MADELINE STUART: Good, because that's exactly what we wanted. Our mandate, when we took on the restoration of this 1930s Spanish Revival house, was to create the impression that it had barely changed since it was built. It used to belong to the great Broadway and Holly wood hoofer Ann Miller, but it had sadly deteriorated. Every surface had to be redone.
Wait a minute. You mean nothing here is original?
Only the shower door frames, which were the most spectac ular I'd ever seen, with all this intricate detailing on the nickel. We had them completely reworked and replated. But the rest — every arch, every tile, every sink, every cabinet — is new. We had to gut each bathroom and start over, using the same 1930s aesthetic but updating it in terms of function. For instance, I live in an old house myself, and there was no electrical outlet by the bathroom sink. Back then, people didn't have all these personal appliances that we take for granted now, like hair dryers.
I'm stunned by the extravaganza of tile. How did you choose the colors?
You mean calamine pink for the girl's bath and arsenic green for the boy's? That was a nod to what would have been common at the time. The 1930s colors were fabulous — slightly acidic in some cases, but always incredibly bold and vibrant — and they were often liberally juxtaposed with black. You'd think black tile would make a room feel dark, but it turns out to be quite the contrary. Black sets off the brighter color and makes it stand out in a very dramatic way.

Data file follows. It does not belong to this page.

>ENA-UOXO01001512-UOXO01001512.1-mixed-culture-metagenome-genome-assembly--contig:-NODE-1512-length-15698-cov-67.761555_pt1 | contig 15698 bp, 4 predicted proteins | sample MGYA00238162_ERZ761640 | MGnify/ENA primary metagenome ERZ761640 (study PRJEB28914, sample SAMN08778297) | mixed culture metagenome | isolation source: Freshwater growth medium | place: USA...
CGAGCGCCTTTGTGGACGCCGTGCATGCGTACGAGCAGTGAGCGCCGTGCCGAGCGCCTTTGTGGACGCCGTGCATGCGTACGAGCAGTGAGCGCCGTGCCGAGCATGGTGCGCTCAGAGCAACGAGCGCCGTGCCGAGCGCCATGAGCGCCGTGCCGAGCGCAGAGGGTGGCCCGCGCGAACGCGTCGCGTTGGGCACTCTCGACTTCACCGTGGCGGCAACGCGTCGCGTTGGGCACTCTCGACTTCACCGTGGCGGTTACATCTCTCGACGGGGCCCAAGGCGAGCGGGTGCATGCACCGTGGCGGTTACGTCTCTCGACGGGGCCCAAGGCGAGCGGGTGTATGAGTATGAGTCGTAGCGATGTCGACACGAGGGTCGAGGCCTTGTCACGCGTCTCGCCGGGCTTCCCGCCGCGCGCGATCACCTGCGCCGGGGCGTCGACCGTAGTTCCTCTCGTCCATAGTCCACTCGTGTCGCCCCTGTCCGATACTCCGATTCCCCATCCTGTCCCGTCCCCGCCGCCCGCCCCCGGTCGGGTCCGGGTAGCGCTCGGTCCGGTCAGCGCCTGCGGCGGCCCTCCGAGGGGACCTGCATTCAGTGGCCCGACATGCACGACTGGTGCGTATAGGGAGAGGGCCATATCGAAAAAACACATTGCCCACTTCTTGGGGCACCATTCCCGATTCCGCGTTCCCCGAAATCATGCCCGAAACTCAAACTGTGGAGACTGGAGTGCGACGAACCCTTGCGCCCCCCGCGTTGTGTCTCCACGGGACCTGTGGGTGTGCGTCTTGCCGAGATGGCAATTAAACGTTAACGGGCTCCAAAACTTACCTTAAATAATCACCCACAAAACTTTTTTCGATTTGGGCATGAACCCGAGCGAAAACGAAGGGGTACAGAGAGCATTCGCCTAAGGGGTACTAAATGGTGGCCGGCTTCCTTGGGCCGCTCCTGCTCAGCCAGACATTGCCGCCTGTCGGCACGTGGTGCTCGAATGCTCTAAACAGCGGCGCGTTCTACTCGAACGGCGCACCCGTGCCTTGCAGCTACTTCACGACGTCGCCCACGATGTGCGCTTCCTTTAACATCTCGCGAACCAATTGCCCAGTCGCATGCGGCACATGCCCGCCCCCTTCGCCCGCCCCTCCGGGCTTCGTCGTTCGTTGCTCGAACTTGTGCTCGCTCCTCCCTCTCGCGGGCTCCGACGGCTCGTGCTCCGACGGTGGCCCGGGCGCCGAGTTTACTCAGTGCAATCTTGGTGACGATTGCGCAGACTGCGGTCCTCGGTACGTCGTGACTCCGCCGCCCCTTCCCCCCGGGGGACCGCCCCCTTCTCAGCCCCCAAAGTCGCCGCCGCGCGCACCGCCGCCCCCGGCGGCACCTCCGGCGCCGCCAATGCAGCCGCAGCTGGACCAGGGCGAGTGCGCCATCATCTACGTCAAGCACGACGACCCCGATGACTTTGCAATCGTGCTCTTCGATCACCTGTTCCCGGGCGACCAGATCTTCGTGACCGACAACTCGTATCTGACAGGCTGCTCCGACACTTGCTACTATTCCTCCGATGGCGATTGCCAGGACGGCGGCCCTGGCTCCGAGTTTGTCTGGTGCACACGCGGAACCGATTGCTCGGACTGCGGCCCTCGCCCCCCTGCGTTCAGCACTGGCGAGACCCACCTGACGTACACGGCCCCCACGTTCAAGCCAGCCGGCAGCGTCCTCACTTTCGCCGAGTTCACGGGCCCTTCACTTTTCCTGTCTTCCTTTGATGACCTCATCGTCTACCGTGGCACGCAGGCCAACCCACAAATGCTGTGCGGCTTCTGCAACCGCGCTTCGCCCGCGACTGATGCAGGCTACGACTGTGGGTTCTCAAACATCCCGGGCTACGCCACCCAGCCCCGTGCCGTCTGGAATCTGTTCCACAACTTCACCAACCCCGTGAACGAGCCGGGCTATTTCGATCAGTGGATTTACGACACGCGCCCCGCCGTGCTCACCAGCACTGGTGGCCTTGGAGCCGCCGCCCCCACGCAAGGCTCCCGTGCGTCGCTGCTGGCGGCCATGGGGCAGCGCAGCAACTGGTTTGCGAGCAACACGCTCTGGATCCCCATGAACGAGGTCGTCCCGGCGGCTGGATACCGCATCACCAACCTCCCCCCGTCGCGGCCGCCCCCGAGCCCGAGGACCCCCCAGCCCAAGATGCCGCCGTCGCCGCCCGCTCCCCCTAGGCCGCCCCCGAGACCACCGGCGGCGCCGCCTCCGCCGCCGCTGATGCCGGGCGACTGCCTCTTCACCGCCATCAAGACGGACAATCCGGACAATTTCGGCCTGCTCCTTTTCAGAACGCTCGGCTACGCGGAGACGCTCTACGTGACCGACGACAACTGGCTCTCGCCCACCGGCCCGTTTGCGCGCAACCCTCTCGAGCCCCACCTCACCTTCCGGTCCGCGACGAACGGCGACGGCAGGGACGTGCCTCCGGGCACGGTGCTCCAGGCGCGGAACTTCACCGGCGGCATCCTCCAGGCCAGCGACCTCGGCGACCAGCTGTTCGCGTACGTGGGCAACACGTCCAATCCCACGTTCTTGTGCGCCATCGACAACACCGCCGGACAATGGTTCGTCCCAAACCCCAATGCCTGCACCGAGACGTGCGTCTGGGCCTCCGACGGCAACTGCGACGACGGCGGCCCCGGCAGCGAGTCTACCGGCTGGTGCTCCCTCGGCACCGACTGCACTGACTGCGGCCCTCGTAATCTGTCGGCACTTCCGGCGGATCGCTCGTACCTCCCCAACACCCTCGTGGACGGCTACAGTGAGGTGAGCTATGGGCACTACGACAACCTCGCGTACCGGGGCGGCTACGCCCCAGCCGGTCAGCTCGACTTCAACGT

It outlines the room.
Yes, almost in the same way an artist outlines a cartoon character. The black acts as a border that accentuates both the architectural elements in the room and the tile itself. If you just had the green tile without the black accents, it wouldn't have the same excitement. Black is like an exclamation point.
You also mix all sorts of shapes.
That too is typical of the period, and they come together in a charming way that's both naive and sophisticated. We worked with a wonderful company, Mission Tile West, that makes all the traditional shapes — like the hexagonal tiles on the floor — and can also re-create the translucency of the 1930s glazes. Each tile is slightly different, so you get this watercolor effect. It's as if you were painting with tile. And they custom made the decorative liners for us, which feel like a whimsical ribbon wrapping each room and are based on some original tiles found in the house.
How did you treat the grout?
Well, the joint is very narrow.In the old days, they would use a piece of string to dictate the amount of space between two tiles, and it's still referred to as a string joint. That's how tight I wanted these set, to give it that period feeling.
What inspired the vanities?
I wanted them to have the flavor of 1930s cabinetry, with glass pulls and a scalloped skirt. Large vanities are a relatively modern convention. We need more storage now because we have more stuff. People used to be satisfied with a pedestal sink, but I wouldn't dream of doing one now unless it was surrounded by copious storage.
What is the counter made of?
A classic marble with a honed finish, to make it feel as if it has been there for some time. If it were polished, it wouldn't seem authentic. The sinks are a classic oval with a center drain. And I chose faucets with cross handles because they're reminiscent of the original fixtures and also kid-friendly.
Anything unique about the tub?
It's self-rimming, which means you can tile it right up to the rim as they did in the '30s. And by all means, get a hand shower, which is the best accessory for rinsing your hair, your child, or your dog, and for cleaning out the tub.
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